COPING WITH TERRORISM
Terrorism threatens a society by instilling fear and helplessness in its citizens. It seeks to hold a society or government hostage by fear of destruction and harm.
When terrorist acts occur, people generally look for ways to cope with the acute stress and trauma. Terrorism evokes a fundamental fear of helplessness. The violent actions are random, unprovoked, and intentional, and often are targeted at defenseless citizens. Trying to cope with the irrational information that is beyond normal comprehension can set off a chain of psychological events culminating in feelings of fear, helplessness, vulnerability, and grief.
Xenophobia -- fear or hatred of strangers or foreigners -- can be heightened under a terrorist threat and can become a social and psychological danger. The fear generated by terrorism can be exacerbated by a population's diversity if there is distrust between groups, categories and classification of citizens. People need to recognize that diversity in a population is often an opportunity for unity and strength. There are members of our diverse society who have experienced past terrorist incidents. The knowledge and experience they have gained from surviving and coping with these incidents can make them a valuable resource on how to cope and how to offer assistance to others.
Who Is Affected?
After a terrorist attack, many people are impacted. People who have experienced the trauma often fall into the following categories:
What You May Experience Following a Terrorist Attack
People who have experienced or witnessed a terrorist attack may go into a state of acute stress reaction. You may feel one or all of these symptoms:
Coping with the Trauma
Helping Children Cope
Listen very carefully to what your child is asking or talking about. Usually, their fears are specific. Clarify his or her concern before trying to answer.
Answer questions that have not been asked. Do not overload the child with information they may not be able to process at this time. This can be very confusing for a child.
Answer questions calmly. Your child will reflect your mood and your visible emotions.
As much as possible; do not show your child anger or other strong negative emotions about the incident. Your child will expect you to be sad, and it's OK to share that.
Call on others to give you answers if you are not comfortable with your immediate answer. For instance, children may ask why God allowed such a thing to happen. Contact a spiritual advisor and ask for an appropriate response.
Use phrases like "the good die young" that can lead to questions like "haven't I been good?" or "if I'm good will this happen to me?"
Assure your child that the people in charge are doing everything they can to ensure that we will be safe, whether it is in an airplane or a building or just walking down the street.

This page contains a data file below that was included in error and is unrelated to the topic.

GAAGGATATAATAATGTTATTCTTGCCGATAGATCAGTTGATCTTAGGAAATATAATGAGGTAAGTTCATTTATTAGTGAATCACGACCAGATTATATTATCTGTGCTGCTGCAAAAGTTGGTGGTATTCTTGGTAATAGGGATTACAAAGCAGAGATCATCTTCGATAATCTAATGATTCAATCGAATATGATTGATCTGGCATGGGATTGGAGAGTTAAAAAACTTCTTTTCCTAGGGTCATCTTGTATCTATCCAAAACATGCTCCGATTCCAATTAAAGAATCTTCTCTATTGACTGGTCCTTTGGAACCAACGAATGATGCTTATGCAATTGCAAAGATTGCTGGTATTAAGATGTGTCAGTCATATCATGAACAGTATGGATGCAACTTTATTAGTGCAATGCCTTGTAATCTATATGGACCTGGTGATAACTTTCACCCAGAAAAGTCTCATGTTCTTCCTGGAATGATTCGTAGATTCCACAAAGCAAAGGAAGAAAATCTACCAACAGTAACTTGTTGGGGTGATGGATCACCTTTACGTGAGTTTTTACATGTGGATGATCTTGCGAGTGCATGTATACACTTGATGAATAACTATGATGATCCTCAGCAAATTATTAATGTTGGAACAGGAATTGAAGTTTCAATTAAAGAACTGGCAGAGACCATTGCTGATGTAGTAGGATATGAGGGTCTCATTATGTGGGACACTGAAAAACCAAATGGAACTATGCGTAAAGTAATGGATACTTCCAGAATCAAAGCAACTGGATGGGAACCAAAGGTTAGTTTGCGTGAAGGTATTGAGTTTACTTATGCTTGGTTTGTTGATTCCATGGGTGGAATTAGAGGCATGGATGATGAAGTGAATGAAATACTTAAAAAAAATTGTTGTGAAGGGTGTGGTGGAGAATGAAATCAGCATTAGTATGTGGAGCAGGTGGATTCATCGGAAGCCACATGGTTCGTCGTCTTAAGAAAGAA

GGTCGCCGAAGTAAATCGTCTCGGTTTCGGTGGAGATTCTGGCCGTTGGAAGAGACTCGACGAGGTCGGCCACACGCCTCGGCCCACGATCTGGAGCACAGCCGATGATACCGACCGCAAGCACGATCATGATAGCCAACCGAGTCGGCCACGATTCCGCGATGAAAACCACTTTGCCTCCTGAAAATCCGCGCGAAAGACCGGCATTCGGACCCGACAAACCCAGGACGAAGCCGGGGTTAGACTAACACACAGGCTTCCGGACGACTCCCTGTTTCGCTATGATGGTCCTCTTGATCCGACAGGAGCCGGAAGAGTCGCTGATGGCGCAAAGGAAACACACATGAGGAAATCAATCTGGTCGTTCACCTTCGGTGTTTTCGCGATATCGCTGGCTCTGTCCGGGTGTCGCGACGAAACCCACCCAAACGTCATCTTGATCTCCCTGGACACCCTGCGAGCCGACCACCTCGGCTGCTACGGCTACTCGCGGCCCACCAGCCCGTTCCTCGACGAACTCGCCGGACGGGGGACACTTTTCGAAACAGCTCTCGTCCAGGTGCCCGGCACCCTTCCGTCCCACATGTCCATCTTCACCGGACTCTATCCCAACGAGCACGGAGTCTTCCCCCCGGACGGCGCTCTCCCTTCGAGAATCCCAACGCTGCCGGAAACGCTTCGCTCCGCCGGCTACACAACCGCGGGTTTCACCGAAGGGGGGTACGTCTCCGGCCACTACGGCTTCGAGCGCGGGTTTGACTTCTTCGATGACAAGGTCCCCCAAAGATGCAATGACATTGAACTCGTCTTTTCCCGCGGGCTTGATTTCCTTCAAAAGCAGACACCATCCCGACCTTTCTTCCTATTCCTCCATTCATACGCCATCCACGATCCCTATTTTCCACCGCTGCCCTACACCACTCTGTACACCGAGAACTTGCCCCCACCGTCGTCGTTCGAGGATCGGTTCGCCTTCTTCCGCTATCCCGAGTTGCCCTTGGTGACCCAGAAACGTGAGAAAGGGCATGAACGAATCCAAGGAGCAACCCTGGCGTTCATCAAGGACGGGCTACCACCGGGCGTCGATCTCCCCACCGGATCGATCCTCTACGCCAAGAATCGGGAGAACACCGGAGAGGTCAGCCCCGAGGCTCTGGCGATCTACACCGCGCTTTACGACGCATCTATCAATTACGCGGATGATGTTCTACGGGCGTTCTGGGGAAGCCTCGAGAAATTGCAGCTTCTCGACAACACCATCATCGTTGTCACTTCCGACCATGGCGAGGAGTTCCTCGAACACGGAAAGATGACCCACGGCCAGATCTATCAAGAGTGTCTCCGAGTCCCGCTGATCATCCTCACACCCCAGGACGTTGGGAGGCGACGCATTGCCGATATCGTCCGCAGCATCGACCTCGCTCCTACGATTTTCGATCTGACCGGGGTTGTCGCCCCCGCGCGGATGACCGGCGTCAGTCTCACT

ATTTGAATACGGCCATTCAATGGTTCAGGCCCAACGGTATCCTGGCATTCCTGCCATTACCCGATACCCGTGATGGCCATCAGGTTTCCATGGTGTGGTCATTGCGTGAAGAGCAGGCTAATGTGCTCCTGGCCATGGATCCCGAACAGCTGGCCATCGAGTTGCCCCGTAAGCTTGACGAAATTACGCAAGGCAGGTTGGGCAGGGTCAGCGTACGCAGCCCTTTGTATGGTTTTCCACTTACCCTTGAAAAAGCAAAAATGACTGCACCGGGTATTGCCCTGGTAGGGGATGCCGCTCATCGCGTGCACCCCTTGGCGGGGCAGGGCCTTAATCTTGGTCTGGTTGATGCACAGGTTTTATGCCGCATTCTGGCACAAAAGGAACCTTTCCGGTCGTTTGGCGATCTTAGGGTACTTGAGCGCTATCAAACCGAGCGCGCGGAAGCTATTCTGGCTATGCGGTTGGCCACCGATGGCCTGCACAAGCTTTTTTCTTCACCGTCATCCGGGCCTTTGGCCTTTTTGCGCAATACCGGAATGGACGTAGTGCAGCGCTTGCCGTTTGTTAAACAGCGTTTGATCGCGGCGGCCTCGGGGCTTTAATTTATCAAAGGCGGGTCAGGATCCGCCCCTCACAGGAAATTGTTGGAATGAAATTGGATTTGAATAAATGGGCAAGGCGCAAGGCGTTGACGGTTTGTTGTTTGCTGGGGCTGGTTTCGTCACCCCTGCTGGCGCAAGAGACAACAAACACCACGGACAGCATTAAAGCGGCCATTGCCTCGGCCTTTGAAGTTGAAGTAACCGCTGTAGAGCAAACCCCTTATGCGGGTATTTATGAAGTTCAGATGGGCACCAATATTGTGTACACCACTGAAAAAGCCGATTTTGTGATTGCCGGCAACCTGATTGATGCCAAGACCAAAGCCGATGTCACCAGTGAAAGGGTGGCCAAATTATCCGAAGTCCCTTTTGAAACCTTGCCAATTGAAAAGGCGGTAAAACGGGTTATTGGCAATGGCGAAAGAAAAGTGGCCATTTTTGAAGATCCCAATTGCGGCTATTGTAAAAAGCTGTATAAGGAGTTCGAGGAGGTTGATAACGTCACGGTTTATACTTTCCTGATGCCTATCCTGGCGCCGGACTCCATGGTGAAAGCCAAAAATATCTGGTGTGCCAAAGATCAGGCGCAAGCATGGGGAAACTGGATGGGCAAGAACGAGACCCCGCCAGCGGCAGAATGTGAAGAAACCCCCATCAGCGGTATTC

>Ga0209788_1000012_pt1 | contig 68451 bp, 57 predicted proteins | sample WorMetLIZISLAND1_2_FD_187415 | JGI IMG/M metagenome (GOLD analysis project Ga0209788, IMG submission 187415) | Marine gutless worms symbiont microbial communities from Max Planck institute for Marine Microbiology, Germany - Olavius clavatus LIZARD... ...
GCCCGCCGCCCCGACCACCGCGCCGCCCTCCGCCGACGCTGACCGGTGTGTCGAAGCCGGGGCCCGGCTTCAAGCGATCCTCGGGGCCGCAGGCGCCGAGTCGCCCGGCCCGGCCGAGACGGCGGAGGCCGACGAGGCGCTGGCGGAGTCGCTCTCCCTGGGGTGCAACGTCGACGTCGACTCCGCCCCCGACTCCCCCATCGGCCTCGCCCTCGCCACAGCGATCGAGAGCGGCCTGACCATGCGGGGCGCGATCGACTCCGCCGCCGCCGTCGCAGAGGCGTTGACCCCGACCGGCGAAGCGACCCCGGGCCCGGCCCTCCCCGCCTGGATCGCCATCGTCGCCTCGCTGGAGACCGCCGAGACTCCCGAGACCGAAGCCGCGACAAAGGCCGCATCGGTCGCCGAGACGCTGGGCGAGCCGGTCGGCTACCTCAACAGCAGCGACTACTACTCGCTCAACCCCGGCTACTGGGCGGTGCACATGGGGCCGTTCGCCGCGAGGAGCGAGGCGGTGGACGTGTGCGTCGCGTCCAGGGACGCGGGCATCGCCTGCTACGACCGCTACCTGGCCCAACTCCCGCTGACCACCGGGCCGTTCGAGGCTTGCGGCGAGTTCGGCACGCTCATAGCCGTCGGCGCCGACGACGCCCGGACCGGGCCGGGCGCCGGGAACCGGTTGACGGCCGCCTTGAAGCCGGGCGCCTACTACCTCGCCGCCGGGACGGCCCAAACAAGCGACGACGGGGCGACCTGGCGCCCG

Make guarantees that such a thing can never happen again. Words like "never" or "always" should be used very carefully because small children trust that this is a promise from you. Don't promise anything that you, personally, cannot deliver.
Explain that we do not know what causes someone to treat us with such violence. Emphasize that we should always try to talk things out with other people instead of resorting to hurting them in some way.
Discuss possible military responses to the event in front of or with a young child.
Please try to limit your child's exposure to media coverage of the event showing scenes of violence. Encourage your child to watch their usual TV programs, especially those on pubic TV.
Feelings and Reactions
Children express their feelings and reactions in different ways. Your acceptance of this will make a difference to how your child recovers from the trauma. This means accepting that some children will react by becoming withdrawn and unable to talk about the event, while others will feel intensely sad and angry at times and at other times will act as if the disaster never happened. Children are often confused about what has happened and about their feelings. However, don't be surprised if some children don't seem to be affected by what they have seen and heard. Not everyone has immediate reactions; some have delayed reactions that show up days, weeks, or even months later, and some may never have a reaction.
Talking About What Happened
If you or your children are having trouble coping with the terrorist attacks, consider seeking help from a psychologist or other mental health professional. There are many ways to feel traumatized by terrorist incidents. Psychologists and other licensed mental health professionals are trained to help people cope and take positive steps toward managing their feelings and behaviors.
Information from the American Psychological Association And The American Red Cross
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Designed by Jerren Saunders
Last Updated: June 12, 2002